ENGL 2065 - The Question of Postmodernism: Texts and Issues

North Terrace Campus - Semester 2 - 2015

Postmodernism? Nothing about this term is unproblematic, nothing about it is entirely satisfactory. So begins Brian McHale's study, Postmodernist Fiction. In this course we'll consider the relation between the terms Modernism and Postmodernism, and the relation between Postmodernism and the other -isms and posts- of our time, through our reading of a set of literary texts written in or translated into English, in different countries, over the last half-century or so. Our major focus will be on these texts, which may include novels, short stories, drama and poetry, with a secondary focus on literary theory. Apart from the pleasures of reading and engaging in critical discussion, our aim will be to gain some understanding of how the term Postmodernism is used by different theorists and critics, and how well and in what ways the concept addresses the concerns and procedures of the literary texts in our study. This course will in certain ways follow on from the course on Modernisms, but students who have not done that course are also welcome, and should not feel at a disadvantage.

  • General Course Information
    Course Details
    Course Code ENGL 2065
    Course The Question of Postmodernism: Texts and Issues
    Coordinating Unit English and Creative Writing
    Term Semester 2
    Level Undergraduate
    Location/s North Terrace Campus
    Units 3
    Contact Up to 3 hours per week
    Available for Study Abroad and Exchange Y
    Prerequisites At least 12 units of level 1 undergraduate study
    Assumed Knowledge Familiarity with the reading and analysis of literary texts equivalent to Level I English standard
    Course Description Postmodernism? Nothing about this term is unproblematic, nothing about it is entirely satisfactory. So begins Brian McHale's study, Postmodernist Fiction. In this course we'll consider the relation between the terms Modernism and Postmodernism, and the relation between Postmodernism and the other -isms and posts- of our time, through our reading of a set of literary texts written in or translated into English, in different countries, over the last half-century or so. Our major focus will be on these texts, which may include novels, short stories, drama and poetry, with a secondary focus on literary theory. Apart from the pleasures of reading and engaging in critical discussion, our aim will be to gain some understanding of how the term Postmodernism is used by different theorists and critics, and how well and in what ways the concept addresses the concerns and procedures of the literary texts in our study. This course will in certain ways follow on from the course on Modernisms, but students who have not done that course are also welcome, and should not feel at a disadvantage.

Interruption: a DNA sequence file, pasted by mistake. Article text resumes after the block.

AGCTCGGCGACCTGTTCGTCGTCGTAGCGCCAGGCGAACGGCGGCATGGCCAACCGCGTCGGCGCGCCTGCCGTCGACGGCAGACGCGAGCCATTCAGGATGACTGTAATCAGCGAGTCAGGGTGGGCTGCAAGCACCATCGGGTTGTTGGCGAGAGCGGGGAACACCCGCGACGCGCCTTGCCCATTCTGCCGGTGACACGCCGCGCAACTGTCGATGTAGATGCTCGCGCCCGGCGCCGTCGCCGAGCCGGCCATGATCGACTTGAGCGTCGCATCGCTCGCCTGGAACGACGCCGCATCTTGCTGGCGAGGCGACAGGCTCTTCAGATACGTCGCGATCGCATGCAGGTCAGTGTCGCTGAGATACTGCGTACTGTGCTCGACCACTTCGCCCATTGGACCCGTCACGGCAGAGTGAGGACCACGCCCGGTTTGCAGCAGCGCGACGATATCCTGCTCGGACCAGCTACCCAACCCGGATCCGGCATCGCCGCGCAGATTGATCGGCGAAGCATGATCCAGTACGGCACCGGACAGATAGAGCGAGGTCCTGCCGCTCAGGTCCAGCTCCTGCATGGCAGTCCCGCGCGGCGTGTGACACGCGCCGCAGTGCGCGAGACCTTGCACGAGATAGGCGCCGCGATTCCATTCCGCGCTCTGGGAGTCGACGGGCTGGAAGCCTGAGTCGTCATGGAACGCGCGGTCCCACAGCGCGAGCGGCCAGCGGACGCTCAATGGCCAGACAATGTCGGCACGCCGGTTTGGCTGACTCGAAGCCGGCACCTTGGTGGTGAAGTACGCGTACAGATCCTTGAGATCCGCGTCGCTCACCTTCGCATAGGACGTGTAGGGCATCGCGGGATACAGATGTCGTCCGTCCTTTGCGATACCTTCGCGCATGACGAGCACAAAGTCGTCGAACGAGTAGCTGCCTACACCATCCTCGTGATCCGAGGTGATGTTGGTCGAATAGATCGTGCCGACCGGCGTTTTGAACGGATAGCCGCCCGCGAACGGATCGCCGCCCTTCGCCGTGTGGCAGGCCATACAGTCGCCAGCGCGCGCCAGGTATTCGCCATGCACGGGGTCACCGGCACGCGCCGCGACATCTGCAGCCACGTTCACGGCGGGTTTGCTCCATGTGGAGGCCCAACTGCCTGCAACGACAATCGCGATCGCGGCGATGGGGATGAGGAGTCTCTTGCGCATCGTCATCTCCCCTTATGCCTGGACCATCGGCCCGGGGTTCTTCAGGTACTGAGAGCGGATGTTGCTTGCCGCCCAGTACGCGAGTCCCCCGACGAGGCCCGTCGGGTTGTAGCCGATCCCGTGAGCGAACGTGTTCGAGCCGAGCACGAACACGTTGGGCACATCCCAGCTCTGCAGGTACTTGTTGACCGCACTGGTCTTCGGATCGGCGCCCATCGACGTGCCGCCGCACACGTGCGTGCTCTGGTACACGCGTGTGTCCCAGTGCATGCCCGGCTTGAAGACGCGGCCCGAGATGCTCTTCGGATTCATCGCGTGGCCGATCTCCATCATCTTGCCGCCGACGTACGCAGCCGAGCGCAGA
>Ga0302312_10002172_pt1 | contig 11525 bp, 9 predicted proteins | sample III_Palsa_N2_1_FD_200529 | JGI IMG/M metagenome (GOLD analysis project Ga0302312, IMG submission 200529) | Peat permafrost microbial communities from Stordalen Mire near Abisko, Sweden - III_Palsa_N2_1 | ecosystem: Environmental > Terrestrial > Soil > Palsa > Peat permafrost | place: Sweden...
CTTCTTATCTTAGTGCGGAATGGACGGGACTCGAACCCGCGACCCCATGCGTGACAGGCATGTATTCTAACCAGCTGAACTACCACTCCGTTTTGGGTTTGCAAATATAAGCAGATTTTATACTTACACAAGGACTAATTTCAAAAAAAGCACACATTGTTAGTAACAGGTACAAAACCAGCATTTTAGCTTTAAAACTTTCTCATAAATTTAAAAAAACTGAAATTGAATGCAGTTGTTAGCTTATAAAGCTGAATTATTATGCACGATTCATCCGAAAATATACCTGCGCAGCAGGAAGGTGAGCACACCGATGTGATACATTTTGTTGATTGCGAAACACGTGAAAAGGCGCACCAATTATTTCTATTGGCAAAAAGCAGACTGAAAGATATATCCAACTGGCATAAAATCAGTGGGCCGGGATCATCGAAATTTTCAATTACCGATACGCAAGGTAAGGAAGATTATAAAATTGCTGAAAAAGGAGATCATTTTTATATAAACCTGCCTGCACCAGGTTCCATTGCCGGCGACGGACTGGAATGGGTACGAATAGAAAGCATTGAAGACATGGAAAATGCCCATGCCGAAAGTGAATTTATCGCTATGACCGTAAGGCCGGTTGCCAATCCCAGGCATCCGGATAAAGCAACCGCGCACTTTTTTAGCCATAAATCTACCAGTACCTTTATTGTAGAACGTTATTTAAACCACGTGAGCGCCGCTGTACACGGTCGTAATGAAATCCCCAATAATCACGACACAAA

Course Staff

    Course Coordinator: Dr Maggie Tonkin

    Course Timetable

    The full timetable of all activities for this course can be accessed from Course Planner.

  • Learning Outcomes
    Course Learning Outcomes
    After successfully completing this course, students will be able to:
    1. Read and understand Postmodernist texts and critical discussions of them
    2. Draw upon a range of Postmodernist concepts in the context of literary discussion
    3. Discuss Postmodernist literary texts in the historical and cultural context of their production
    4. Produce coherent and logically argued written material
    5. Critically evaluate their own and others' written material
    6. Engage productively and respectfully with their peers
    University Graduate Attributes

    This course will provide students with an opportunity to develop the Graduate Attribute(s) specified below:

    University Graduate Attribute Course Learning Outcome(s)
    Knowledge and understanding of the content and techniques of a chosen discipline at advanced levels that are internationally recognised. 1,2,3
    The ability to locate, analyse, evaluate and synthesise information from a wide variety of sources in a planned and timely manner. 1,2,3,4
    An ability to apply effective, creative and innovative solutions, both independently and cooperatively, to current and future problems. 1,4,5,6
    Skills of a high order in interpersonal understanding, teamwork and communication. 4,5,6
    A proficiency in the appropriate use of contemporary technologies. 2
    A commitment to continuous learning and the capacity to maintain intellectual curiosity throughout life. 1,2,3
    A commitment to the highest standards of professional endeavour and the ability to take a leadership role in the community. 5,6